Predicting Covid-19 ICU Needs Using Deep Learning, XGBoost and Random Forest Regression with the Sliding Window Technique
Written by Aristeidis Mystakidis1, Nikolaos Stasinos1, Anestis Kousis1, Vangelis Sarlis1, Paraskevas Koukaras1, Dimitris Rousidis1, Ioannis Kotsiopoulos2, and Christos Tjortjis1*
The effects of COVID-19 have caused severe strains to healthcare systems globally. Healthcare infrastructures are tested to their limits in almost every country and city, smart or not. This article utilizes deep and machine learning forecasting algorithms, such as Artificial Neural Networks (ANN), XGBoost and Random Forest. Using the sliding window technique, we predict the expected number of Intensive Care Unit (ICU) beds required for short (one week), mid (two weeks) and longer term (three weeks) time frames. We consider daily confirmed COVID-19 cases, current ICU, regular and special bed occupation, hospitalized cases, recovered and intubated patients and deaths. Results show that the models demonstrate very high coefficient of determination (R2) in the training phase, whilst providing accurate predictions in the forecasting phase. We report the weighted average output of ANN, XGBoost and Random Forest, which resulted in very low Mean Absolute Percentage Error (MAPE). The accurate and timely prediction of ICU beds can support decision making for Healthcare Systems, optimizing deployment of resources, as needed. Our approach can be enhanced by incorporating non-clinical parameters, based on smart city infrastructures, such as data from smart sensors.
The recent COVID-19 pandemic caused a worldwide crisis , , motivating the research community to attempt to address various of its facets , . A multivariable regression model, developed on hospitalized COVID-19 positive patients and based on the TRIPOD guideline (Transparent reporting of a multivariable prediction model for individual prognosis or diagnosis) , reached an accuracy of 74% for predicting ICU admissions and 83% for predicting mortality . Several classification models predict level-of-care requirements based on clinical and lab data , , . Another research considers 2,566 COVID-19 patients with the model output achieving 88% accuracy for hospitalization, 87% for ICU and 86% for mechanical ventilation requirements .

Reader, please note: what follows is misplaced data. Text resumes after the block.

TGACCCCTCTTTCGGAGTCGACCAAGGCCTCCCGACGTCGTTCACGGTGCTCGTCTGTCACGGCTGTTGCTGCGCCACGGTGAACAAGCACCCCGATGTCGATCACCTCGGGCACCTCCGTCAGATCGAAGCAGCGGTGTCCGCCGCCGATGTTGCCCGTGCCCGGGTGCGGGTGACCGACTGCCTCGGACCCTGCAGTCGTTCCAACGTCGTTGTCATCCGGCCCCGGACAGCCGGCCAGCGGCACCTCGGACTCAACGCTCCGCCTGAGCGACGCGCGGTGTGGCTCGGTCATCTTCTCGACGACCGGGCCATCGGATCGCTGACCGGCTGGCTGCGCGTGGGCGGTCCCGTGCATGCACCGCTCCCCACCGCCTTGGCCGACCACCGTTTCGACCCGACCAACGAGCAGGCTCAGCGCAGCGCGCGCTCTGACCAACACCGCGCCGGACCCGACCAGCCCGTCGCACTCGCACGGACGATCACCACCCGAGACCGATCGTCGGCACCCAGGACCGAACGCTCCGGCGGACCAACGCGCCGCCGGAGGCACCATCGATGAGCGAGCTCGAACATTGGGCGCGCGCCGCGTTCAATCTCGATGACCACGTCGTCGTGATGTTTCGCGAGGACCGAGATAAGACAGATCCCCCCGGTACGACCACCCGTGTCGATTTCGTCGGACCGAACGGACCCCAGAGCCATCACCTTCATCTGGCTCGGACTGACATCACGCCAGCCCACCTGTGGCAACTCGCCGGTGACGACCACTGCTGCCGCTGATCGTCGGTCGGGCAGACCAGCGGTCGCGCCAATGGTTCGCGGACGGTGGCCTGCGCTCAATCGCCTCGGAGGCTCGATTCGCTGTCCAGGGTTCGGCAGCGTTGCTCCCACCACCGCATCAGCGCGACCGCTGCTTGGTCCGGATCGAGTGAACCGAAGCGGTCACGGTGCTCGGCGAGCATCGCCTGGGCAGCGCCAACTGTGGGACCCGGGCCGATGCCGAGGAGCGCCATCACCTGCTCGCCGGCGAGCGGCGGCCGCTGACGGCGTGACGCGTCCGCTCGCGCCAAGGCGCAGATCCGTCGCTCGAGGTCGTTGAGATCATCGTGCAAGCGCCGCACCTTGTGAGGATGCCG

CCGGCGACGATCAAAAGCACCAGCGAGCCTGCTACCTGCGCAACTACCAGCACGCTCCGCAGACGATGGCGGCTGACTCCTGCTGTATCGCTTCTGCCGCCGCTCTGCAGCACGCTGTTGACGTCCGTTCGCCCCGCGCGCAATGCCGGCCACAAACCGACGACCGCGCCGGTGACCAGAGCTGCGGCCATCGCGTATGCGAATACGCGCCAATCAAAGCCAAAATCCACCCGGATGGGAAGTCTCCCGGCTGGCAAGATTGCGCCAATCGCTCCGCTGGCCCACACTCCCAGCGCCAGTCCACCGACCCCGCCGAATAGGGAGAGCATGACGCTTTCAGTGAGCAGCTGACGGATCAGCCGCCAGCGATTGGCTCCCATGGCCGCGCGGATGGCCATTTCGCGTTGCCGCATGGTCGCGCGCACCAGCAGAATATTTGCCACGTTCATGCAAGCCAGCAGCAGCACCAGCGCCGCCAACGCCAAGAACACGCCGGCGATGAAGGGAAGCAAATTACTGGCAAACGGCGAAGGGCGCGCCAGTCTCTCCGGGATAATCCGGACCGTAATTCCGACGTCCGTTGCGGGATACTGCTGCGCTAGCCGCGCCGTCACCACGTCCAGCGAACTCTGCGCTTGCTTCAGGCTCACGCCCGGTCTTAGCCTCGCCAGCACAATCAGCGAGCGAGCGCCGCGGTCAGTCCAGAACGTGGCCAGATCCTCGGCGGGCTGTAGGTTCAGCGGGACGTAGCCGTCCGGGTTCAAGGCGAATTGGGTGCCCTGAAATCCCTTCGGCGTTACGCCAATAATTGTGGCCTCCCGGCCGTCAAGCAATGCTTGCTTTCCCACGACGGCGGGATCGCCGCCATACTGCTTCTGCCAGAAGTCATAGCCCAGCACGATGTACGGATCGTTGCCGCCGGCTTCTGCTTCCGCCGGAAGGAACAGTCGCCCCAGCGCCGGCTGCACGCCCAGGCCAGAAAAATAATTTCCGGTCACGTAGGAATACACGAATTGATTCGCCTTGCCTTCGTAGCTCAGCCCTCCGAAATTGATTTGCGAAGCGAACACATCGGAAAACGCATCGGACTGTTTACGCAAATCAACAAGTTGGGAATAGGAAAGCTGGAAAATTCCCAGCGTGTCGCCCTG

A Machine Learning (ML) risk-based prioritization tool was utilized to forecast imminent ICU Transfer in Hospitalized COVID-19 patients for a 24-hour period. Timeseries data, such as vital signs, nursing assessments, laboratory data, and electrocardiograms, were used to train a Random Forest (RF) model. The dataset consisted of 1,987 COVID-19 patients who were admitted to non-ICU hospital units. The model achieved 76.2% accuracy . In a similar study, researchers developed a Deep Learning prediction model for the likelihood of ICU admission and mortality. They collected data about chronic comorbidities, vital signs, symptoms laboratory tests on admission and demographics .